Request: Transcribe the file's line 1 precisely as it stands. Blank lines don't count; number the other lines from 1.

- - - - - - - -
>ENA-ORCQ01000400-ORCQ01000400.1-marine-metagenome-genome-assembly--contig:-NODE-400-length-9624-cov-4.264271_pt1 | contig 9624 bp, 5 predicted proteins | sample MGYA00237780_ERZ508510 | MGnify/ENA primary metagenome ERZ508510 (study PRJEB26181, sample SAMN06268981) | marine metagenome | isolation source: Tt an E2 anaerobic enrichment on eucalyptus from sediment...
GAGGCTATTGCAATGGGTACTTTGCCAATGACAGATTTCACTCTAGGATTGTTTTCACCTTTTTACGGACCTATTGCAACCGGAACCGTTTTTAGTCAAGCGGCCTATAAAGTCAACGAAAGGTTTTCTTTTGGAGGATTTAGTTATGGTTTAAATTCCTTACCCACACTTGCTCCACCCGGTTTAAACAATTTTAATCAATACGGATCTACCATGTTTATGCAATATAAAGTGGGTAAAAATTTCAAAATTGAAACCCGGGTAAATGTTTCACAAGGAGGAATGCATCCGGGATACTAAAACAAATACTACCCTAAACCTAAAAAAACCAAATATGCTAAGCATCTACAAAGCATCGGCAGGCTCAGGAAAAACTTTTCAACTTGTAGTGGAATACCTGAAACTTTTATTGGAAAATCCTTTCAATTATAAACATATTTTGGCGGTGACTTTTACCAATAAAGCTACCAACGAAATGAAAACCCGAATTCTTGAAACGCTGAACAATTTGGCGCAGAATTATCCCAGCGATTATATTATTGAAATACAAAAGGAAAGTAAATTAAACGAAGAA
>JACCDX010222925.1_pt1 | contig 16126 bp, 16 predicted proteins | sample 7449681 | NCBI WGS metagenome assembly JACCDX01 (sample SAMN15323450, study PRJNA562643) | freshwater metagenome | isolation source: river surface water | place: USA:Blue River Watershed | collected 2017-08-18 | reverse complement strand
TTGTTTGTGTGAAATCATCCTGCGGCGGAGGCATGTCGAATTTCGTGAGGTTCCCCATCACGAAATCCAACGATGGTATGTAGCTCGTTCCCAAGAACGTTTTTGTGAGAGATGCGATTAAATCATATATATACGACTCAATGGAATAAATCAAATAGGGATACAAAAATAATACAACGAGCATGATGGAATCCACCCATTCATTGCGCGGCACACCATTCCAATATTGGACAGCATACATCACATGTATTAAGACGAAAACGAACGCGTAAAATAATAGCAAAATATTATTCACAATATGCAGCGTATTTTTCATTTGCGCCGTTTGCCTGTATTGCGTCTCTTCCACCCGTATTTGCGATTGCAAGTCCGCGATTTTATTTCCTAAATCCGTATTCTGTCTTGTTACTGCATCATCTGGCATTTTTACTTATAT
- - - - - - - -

>ENA-ORCQ01000400-ORCQ01000400.1-marine-metagenome-genome-assembly--contig:-NODE-400-length-9624-cov-4.264271_pt1 | contig 9624 bp, 5 predicted proteins | sample MGYA00237780_ERZ508510 | MGnify/ENA primary metagenome ERZ508510 (study PRJEB26181, sample SAMN06268981) | marine metagenome | isolation source: Tt an E2 anaerobic enrichment on eucalyptus from sediment...